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HarvardX: Electrochemistry

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Learn the significance of electrochemistry, understanding how electrical, chemical, and mechanical energy are linked.

10 weeks
4–8 hours per week
Progress at your own speed
Optional upgrade available

There is one session available:

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Starts Nov 30

About this course

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What is the chemistry and mechanics behind an electric car versus a gas-powered car — and why do you feel a difference driving them? The discipline of electrochemistry is not new, but it has regained prominence due to the emergence of energy production, energy storage, and technological innovations driven by both science and public policy. Given the rise of global energy demand, research and inventions aim to meet these challenges. ****

To understand electrochemistry, you will combine the concepts of Gibbs Free Energy, electron flow, and chemical transformation. In this course, you will explore key concepts of acid-base reactions and their relation to chemical equilibrium. You will learn the significance of electrochemistry, understanding how electrical, chemical, and mechanical energy are linked.

By the end of the course, you will be able to identify differences in efficiencies between renewable energy sources and fossil fuel-based ones, including which battery types are leading the transition away from fossil fuels.

At a glance

  • Language: English
  • Video Transcript: English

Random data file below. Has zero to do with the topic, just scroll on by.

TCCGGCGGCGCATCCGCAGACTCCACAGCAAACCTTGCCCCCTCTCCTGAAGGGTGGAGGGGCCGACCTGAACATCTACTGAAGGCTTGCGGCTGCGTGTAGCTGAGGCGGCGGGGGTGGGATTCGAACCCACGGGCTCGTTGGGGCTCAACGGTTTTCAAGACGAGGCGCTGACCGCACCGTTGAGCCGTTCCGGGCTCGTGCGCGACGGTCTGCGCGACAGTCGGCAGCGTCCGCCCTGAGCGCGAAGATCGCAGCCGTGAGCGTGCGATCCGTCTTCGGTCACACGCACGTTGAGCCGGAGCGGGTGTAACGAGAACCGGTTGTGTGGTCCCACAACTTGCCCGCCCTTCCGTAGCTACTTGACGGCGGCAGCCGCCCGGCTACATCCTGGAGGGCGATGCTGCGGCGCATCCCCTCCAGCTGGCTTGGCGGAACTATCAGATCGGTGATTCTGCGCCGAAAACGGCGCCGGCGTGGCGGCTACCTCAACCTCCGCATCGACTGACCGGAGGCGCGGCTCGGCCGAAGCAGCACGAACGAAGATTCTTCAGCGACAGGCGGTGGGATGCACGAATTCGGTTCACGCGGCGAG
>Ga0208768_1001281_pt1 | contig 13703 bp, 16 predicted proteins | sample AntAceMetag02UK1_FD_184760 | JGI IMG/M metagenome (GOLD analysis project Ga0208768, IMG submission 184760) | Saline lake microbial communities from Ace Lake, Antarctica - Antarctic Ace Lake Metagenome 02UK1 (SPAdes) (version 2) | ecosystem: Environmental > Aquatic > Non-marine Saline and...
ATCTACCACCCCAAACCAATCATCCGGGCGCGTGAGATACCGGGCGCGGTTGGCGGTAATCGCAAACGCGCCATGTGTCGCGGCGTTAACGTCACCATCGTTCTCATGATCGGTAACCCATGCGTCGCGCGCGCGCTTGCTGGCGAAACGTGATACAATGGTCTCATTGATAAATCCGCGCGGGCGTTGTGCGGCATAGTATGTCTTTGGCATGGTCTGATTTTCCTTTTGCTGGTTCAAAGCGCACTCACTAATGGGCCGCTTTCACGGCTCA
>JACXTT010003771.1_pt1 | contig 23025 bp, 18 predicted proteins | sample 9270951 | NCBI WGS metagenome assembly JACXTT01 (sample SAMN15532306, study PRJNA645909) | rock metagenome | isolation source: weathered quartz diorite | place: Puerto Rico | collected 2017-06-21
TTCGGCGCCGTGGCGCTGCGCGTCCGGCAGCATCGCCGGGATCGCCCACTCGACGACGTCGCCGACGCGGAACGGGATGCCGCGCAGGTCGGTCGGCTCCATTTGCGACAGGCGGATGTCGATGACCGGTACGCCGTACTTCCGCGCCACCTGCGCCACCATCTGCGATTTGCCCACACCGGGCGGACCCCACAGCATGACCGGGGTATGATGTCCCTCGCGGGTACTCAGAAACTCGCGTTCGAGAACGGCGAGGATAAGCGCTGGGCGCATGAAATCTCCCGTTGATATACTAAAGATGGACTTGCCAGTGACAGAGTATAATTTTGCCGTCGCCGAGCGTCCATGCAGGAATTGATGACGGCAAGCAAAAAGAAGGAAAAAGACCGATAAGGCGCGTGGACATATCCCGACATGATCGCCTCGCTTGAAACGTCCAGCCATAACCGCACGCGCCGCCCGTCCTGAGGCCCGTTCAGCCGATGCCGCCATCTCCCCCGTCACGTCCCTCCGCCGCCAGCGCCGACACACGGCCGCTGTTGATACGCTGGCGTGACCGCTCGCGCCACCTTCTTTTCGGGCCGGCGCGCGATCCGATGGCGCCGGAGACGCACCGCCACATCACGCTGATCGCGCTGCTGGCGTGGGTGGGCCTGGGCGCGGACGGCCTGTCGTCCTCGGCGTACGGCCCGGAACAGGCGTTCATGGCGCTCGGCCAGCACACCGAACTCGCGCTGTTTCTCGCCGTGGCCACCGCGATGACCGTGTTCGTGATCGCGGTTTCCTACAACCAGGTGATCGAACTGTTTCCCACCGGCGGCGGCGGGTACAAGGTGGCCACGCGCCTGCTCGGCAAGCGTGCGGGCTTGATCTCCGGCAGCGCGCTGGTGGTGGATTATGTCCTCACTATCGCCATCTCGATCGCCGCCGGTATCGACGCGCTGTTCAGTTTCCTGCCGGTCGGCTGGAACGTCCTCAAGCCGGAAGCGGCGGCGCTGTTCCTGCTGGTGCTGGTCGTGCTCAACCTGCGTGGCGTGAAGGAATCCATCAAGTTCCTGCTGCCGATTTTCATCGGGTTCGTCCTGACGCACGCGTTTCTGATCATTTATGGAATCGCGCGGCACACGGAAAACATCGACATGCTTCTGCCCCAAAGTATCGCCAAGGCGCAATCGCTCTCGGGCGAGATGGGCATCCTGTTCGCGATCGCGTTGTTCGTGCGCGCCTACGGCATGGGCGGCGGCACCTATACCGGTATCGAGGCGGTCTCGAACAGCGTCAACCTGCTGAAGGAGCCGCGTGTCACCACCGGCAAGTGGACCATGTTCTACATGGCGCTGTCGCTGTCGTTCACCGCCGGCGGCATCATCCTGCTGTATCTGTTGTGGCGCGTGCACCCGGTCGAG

• Associated programs:
  • Associated skills: Electric Vehicles, Energy Production, Chemistry, Mechanics, Chemical Equilibrium, Chemical Transformation, Public Policies, Research, Acid/Base Chemistry, Fossil Fuel

What you'll learn

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  • Describe key concepts of acid-base chemistry and equilibrium reactions involving acids and bases

  • Understand the significance of electrochemistry, how it relates to other fields of science, and how it is applied in real life

  • Understand what it means for an element to be "oxidized" or "reduced"

  • Identify the differences in efficiency between renewable primary energy from electrochemical energy sources with primarily fossil fuel-based energy ones

  • Describe the reactions occurring in an electrochemical (voltaic) cell

  • Identify how different types of batteries differ in their energy storage efficiency

This course is part of University Chemistry MicroBachelors Program

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Expert instruction
4 high-quality courses
Progress at your own speed
9 months
4 - 8 hours per week

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